Relationship-building process

Author Monica Truong-N, University of San Francisco

Posted: June 19, 2016

Tagged: Sales process

A successful sales process is formed through building a relationship with the clients and through understanding their needs and wants. Successful salespeople will integrate a process into their work that is “suggestive of long term, comprehensive and inclusive collaborative linkages between dyadic partners” (Cousens, Babiak, & Bradish, 2006, p. 2). This begins with an understanding that a positive relationship between client and seller is one where the client believes it is an equal partnership. There are several approaches to building this necessary relationship and partnership, but all agree that when there is a relationship, the likelihood of success in a sale or negotiation is higher.

Holmes (2008) suggests that in order to begin the sales process, one must establish a relationship with the prospects and that “a much higher percentage of sales [occurs] if [one has] good, solid rapport with [his] prospects” (p. 195). Holmes (2008) defines rapport as “an emotional bond or friendly relationship between people based on mutual liking, trust and a sense that they understand and share each other’s concerns” (p. 195). Truly, a client must feel as if their opinions matter and that their specific needs are being addressed. Furthermore, Shapiro (2015) argues that if one has “not built credibility and engaged the other side emotionally, logic is not as compelling” (p. 14). Only if we can connect to a client emotionally will rationality be an influencing factor in the client’s mind.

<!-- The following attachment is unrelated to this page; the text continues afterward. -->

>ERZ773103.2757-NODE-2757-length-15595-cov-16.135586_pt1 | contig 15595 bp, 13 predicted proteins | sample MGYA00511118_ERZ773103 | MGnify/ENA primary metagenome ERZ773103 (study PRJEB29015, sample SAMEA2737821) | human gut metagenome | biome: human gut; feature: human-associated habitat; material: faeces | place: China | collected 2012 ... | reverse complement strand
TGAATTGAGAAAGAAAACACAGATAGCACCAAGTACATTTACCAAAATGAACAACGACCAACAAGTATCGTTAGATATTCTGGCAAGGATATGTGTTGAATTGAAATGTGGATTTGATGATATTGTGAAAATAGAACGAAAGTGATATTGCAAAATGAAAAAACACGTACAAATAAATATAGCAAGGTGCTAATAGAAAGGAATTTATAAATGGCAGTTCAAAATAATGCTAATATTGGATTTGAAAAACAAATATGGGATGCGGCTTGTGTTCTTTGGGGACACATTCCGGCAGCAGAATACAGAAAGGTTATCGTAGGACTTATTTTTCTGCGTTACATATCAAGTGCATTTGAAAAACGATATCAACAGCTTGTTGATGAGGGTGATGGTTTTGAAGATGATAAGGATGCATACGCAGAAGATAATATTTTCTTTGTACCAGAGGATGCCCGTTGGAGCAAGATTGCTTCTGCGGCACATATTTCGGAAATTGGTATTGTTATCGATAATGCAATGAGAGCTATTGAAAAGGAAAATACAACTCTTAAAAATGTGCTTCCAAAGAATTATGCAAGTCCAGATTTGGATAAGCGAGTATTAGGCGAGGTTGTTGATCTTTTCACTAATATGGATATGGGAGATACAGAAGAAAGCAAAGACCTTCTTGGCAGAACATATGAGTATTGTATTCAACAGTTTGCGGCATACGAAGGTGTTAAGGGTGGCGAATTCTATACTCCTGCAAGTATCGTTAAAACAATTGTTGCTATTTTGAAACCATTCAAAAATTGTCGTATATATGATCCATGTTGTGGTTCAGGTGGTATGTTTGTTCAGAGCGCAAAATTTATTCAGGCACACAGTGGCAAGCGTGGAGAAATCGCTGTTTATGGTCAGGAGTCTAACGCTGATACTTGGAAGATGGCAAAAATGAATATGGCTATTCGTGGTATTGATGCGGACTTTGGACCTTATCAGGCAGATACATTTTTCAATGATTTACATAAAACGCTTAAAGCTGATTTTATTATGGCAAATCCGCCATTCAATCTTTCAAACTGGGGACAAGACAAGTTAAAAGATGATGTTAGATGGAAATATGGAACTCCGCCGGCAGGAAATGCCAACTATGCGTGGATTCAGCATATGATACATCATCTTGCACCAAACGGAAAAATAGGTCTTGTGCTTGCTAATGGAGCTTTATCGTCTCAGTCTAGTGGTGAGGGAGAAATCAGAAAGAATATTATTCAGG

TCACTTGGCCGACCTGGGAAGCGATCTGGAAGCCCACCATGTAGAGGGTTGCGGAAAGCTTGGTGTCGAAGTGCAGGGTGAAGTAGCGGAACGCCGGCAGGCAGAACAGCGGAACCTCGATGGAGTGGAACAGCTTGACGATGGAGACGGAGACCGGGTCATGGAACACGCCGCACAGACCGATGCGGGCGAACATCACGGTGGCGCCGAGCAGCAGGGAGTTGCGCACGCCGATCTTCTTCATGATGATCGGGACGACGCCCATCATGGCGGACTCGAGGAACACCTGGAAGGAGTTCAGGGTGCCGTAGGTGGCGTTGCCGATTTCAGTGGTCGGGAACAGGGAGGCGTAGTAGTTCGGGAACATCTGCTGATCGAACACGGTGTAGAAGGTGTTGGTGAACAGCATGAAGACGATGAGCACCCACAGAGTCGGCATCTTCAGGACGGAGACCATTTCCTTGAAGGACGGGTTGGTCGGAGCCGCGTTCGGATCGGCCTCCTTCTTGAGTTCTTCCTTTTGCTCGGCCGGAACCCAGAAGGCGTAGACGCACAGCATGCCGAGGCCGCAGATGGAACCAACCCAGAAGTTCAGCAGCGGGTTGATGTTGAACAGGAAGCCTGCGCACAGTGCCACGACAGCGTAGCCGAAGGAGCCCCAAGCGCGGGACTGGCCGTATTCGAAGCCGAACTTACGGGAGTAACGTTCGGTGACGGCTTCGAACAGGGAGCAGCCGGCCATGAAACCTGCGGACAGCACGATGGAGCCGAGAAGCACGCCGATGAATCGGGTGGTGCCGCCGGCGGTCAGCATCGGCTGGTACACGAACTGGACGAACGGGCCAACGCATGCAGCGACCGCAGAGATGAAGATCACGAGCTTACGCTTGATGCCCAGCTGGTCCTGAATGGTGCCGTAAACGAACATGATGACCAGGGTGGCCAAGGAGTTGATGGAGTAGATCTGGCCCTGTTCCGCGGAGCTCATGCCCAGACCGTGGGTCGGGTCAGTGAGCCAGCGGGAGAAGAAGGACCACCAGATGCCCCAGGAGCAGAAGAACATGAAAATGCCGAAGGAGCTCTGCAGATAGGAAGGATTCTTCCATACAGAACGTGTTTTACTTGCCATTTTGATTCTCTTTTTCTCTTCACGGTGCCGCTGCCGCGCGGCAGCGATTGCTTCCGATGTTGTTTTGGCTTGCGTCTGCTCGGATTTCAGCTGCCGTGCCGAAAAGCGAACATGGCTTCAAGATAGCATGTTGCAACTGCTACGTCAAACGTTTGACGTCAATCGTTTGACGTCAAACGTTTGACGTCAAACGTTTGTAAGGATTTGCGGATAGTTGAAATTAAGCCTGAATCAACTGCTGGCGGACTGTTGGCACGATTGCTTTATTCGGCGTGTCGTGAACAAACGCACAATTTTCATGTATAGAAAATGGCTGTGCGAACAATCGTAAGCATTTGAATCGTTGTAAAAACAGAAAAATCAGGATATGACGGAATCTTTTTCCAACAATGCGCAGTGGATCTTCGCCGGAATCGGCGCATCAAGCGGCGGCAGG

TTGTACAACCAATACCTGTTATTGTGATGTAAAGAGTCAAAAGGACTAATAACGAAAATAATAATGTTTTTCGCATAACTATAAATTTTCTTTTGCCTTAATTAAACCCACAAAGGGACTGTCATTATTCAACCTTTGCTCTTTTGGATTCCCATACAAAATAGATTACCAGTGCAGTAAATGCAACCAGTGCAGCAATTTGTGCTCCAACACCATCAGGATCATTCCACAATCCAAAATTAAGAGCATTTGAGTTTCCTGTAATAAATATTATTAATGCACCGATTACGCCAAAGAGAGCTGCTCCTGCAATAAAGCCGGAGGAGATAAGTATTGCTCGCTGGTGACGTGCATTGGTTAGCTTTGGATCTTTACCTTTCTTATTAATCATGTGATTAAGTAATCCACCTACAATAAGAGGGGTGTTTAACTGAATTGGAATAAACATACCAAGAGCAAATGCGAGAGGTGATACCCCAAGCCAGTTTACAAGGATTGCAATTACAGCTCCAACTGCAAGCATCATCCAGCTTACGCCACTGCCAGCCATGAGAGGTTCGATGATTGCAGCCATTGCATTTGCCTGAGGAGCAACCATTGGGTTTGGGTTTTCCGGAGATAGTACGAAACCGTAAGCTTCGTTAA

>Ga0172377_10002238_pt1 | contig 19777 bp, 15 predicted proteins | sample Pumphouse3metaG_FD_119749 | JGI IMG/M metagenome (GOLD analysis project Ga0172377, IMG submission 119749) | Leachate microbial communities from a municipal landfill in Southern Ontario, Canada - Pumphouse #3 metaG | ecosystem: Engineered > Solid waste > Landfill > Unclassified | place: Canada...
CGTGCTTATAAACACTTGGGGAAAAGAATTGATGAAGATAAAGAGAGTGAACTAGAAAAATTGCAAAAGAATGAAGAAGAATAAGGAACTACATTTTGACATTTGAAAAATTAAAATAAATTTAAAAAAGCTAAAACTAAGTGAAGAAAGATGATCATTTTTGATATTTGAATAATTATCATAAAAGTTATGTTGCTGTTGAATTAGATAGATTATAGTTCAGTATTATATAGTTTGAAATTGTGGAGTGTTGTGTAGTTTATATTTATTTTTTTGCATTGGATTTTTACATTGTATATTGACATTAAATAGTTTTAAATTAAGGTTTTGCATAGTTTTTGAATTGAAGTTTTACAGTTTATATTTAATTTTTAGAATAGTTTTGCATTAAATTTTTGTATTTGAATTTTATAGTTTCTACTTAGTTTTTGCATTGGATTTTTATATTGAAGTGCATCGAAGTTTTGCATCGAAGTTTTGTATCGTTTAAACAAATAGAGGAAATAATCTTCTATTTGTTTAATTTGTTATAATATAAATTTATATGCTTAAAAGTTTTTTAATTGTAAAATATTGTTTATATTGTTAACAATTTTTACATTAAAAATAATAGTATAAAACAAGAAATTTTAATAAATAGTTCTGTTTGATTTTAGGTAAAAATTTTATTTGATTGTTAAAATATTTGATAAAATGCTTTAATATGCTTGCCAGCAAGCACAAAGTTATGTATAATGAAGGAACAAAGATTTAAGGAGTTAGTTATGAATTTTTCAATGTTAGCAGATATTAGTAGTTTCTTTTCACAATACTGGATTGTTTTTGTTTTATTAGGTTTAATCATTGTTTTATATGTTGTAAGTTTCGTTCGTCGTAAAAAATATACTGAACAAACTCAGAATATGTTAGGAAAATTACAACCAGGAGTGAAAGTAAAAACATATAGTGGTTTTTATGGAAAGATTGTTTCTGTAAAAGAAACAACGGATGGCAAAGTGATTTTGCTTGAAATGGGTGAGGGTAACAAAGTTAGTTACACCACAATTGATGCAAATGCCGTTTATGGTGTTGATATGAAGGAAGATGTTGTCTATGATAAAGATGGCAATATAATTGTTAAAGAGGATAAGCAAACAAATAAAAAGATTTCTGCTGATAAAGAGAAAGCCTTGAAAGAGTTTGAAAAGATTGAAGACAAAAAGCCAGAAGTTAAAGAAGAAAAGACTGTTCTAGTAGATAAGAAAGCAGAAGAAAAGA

Simply as human nature dictates, we do not tend to trust other humans who have yet to prove themselves to us. We require evidence, either in previous experiences or through the word of mouth from others, that those we are trusting with our money are capable of providing what was promised. Thus, we are more receptive to those who we feel we may already know through a mutual connection. Thus, Skildum- Reid and Grey (2014) argue that it is imperative to “make contact with the right person” within a company (p. 159). Ourand (2015) argues that building relationships through mutual acquaintances makes sales and renewals much easier, and that LinkedIn helps facilitate this mutuality (p. 12). LinkedIn “warms up the relationship” in the sense that it allows companies to find “business based on geography or industry” (Ourand, 2015, p. 12). Rather than wasting our time trying to find business with those who probably are not interested in buying, we are able to connect with those who have shared interest, geographical location and mutual trusted contacts.